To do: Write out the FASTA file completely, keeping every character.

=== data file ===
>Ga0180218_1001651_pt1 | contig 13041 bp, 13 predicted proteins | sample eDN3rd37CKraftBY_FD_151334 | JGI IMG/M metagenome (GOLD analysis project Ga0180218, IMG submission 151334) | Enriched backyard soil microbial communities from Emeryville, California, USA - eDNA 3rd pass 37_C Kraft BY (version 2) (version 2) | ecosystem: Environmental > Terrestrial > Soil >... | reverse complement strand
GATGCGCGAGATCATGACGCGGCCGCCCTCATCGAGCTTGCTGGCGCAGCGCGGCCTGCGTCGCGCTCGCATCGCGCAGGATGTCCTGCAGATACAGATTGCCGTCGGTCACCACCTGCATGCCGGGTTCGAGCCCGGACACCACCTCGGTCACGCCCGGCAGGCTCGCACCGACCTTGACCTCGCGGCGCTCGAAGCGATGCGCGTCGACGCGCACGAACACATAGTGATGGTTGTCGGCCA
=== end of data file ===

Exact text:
>Ga0180218_1001651_pt1 | contig 13041 bp, 13 predicted proteins | sample eDN3rd37CKraftBY_FD_151334 | JGI IMG/M metagenome (GOLD analysis project Ga0180218, IMG submission 151334) | Enriched backyard soil microbial communities from Emeryville, California, USA - eDNA 3rd pass 37_C Kraft BY (version 2) (version 2) | ecosystem: Environmental > Terrestrial > Soil >... | reverse complement strand
GATGCGCGAGATCATGACGCGGCCGCCCTCATCGAGCTTGCTGGCGCAGCGCGGCCTGCGTCGCGCTCGCATCGCGCAGGATGTCCTGCAGATACAGATTGCCGTCGGTCACCACCTGCATGCCGGGTTCGAGCCCGGACACCACCTCGGTCACGCCCGGCAGGCTCGCACCGACCTTGACCTCGCGGCGCTCGAAGCGATGCGCGTCGACGCGCACGAACACATAGTGATGGTTGTCGGCCA